Yayasan Alam Sehat Lestari (ASRI)’s mission is to improve both environmental and human health around Gunung Palung National Park, a 100,000 + hectare protected area of Borneo’s forests, home to 5-10% of the world’s orangutans. Tying together healthcare and conservation initiatives to break the dangerous cycle of poverty, poor health and environmental destruction, ASRI engages with local communities to provide high quality, low-cost healthcare in exchange for a commitment to protect natural resources.
School children planting trees
Gunung National Park’s significant populations of threatened species such as orangutans, Malayan sunbears and mouse-deer, are threatened by illegal logging, land clearance and uncontrolled fires that often launch a vicious cycle of annual burning. It is critical to break this cycle and research shows that orangutan densities can recover if the forest is allowed to recover over a few years. Since 2007, ASRI has operated a health clinic that offers discounted health care to communities in exchange for commitments to reduce or eliminate illegal logging, complemented by targeted conservation initiatives. This involves offering clinic patients the option to pay for up to 70% of medical bills with specific varieties of native tree seedlings which are then used to restore degraded areas of the park. This project will:
- establish an arboretum and educational trail around the healthcare centre, providing education for local school children (12 educational trips) and health benefits for recovering patients (approx. 2000).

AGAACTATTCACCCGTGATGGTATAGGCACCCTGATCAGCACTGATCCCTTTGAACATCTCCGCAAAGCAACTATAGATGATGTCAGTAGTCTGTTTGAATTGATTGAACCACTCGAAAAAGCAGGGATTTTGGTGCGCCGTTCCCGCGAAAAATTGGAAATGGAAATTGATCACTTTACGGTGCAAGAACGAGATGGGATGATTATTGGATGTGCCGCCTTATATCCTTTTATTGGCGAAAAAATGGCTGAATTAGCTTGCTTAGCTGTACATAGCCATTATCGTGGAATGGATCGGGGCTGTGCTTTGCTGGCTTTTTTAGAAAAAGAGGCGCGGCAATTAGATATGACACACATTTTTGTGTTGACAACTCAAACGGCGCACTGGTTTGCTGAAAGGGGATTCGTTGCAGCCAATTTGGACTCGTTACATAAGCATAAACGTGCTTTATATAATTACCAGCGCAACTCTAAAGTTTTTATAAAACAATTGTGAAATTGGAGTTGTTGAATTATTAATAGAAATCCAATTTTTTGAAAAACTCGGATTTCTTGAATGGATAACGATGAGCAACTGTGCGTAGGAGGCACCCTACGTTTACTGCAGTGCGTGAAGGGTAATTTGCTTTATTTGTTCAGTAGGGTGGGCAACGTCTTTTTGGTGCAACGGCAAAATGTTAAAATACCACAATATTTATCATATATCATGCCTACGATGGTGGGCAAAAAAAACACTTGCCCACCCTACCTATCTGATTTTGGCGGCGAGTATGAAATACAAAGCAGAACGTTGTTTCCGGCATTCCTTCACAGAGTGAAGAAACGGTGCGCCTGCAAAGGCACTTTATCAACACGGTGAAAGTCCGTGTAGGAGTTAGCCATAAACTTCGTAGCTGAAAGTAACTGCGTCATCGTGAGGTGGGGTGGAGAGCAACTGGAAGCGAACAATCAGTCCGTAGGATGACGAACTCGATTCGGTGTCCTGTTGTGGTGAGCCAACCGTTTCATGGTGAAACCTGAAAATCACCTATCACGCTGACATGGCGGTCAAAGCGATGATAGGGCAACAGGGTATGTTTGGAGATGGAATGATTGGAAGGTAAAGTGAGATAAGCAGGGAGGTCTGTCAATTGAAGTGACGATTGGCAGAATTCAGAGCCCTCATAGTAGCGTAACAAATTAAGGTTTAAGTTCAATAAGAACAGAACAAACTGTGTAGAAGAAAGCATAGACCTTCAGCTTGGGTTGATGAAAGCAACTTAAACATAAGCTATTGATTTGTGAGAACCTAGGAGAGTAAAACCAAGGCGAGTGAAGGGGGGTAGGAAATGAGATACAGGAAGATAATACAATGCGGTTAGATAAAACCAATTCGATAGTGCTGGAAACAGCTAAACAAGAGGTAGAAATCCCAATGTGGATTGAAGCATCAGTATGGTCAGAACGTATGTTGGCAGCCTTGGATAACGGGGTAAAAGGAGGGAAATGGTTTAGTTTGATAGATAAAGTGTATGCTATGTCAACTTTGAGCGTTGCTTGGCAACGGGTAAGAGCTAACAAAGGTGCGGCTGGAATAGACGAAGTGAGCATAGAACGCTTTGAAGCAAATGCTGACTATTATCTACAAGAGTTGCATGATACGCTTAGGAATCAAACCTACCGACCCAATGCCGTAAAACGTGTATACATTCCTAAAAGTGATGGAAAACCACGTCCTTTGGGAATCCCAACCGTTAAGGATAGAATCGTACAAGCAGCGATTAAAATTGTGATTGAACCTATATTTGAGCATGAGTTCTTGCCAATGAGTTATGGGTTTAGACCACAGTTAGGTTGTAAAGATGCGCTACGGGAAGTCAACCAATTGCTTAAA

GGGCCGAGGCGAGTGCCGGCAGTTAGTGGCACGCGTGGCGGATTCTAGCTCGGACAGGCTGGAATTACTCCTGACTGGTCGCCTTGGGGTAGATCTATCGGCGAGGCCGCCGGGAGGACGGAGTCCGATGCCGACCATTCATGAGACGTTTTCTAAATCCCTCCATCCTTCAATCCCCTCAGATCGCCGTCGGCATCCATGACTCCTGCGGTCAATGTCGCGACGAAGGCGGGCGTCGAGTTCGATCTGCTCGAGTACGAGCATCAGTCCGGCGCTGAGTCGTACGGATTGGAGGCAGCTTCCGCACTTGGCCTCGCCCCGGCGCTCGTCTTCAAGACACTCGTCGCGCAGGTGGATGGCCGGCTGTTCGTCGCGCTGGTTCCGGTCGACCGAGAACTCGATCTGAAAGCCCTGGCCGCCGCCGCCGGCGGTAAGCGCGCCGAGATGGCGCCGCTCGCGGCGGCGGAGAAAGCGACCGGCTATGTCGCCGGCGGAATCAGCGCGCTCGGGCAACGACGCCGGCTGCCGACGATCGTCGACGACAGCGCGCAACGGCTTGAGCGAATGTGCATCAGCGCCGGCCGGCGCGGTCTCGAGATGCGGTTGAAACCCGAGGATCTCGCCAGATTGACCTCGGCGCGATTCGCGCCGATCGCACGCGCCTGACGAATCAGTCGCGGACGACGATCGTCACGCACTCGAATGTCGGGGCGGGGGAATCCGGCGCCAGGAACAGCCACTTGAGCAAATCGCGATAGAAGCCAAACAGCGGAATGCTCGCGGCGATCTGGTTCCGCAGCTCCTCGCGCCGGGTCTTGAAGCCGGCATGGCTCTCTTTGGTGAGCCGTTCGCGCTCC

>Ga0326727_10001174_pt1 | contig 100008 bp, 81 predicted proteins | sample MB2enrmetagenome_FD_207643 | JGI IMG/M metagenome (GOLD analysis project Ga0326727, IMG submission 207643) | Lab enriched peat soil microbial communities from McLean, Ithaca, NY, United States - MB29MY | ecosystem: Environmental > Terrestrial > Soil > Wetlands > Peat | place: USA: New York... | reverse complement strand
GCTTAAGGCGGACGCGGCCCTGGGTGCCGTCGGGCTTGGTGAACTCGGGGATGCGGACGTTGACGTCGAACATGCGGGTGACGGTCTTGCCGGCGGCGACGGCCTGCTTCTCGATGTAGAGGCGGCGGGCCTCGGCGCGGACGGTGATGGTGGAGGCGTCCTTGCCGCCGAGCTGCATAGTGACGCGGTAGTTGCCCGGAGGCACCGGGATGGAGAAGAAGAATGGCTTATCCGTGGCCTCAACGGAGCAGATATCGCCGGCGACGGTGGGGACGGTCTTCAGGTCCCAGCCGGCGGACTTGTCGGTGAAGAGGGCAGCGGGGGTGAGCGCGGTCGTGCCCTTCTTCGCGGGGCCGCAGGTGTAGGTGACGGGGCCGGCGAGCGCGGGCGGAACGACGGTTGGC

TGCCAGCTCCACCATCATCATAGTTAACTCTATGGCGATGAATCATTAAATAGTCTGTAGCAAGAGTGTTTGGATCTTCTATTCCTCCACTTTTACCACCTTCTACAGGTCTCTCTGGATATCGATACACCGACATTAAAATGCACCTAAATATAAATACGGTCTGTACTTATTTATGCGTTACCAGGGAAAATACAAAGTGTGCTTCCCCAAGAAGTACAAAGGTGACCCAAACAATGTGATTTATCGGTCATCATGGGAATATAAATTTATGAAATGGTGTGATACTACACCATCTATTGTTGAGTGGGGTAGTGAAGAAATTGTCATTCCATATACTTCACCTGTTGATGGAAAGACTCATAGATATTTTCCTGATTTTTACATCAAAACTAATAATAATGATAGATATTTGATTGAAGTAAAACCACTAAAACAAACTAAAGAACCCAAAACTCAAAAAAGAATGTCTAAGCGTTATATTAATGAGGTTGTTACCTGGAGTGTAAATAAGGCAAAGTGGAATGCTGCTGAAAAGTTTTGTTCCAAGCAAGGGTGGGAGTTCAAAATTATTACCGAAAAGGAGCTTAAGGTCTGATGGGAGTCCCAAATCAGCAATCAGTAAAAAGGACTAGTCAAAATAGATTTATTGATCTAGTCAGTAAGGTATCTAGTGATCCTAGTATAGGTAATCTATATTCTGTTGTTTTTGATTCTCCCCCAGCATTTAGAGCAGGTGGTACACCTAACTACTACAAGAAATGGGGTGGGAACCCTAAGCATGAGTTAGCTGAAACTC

- rehabilitate an additional 15 hectare area of forest through a mixture of natural regeneration and planting where there are low levels of regrowth. Approximately 22,500 trees to be liberated through natural regeneration and an additional 25,000 seedlings will be planted to achieve optimal tree cover density
- train volunteers and local communities in fire fighting and fire patrols to ensure no fires reach the newly reforested area
- help create ‘savings accounts’ with seedlings and establish a seed nursery in the hospital grounds
School in the Forest!
Update March 2018:
The project is making great progress including:
- Planting 1,484 native forest seedlings around the healthcare campus and adjacent mini forest arboretum.
- Establishing a 1km gravelled educational trail around the mini forest arboretum with signboards and seedling placards.
- Undertaking educational conservation programmes: children learn about the hospital, services provided, the connection between health and the environment, and ASRI’s non-cash payment system. They also watch a film about climate change, tour and work in the demonstration sustainable farm (including harvesting vegetables), and do a guided walk through the trail in the mini forest arboretum to learn about tropical forest ecosystems and how to conserve forests.
- Outreach educational presentations are conducted once a week in the hospital waiting room and at monthly community meetings. Forest Guardians are also raising awareness about the seedling payment option to their communities. In total, almost 3000 people have been reached.
- The seeding nursery has been established at the hospital with a capacity for 4000 seedlings. More than 37 species of trees have been received from patients. Seedling overflow is moved to the reforestation site nursery.
- In 2017, 11,850 seedlings were received from patients. After hearing about the programme many patients have started to bank seedlings with ASRI as savings accounts.
- Rehabilitation has started on the 15ha area of forest with 3ha of assisted natural regeneration and enrichment plantings progressing in areas where there are low levels of growth.
- Fire breaks have been maintained and patrols carried out with surrounding residents being educated in fire prevention and control; resulting in zero fires in any of the reforestation sites.
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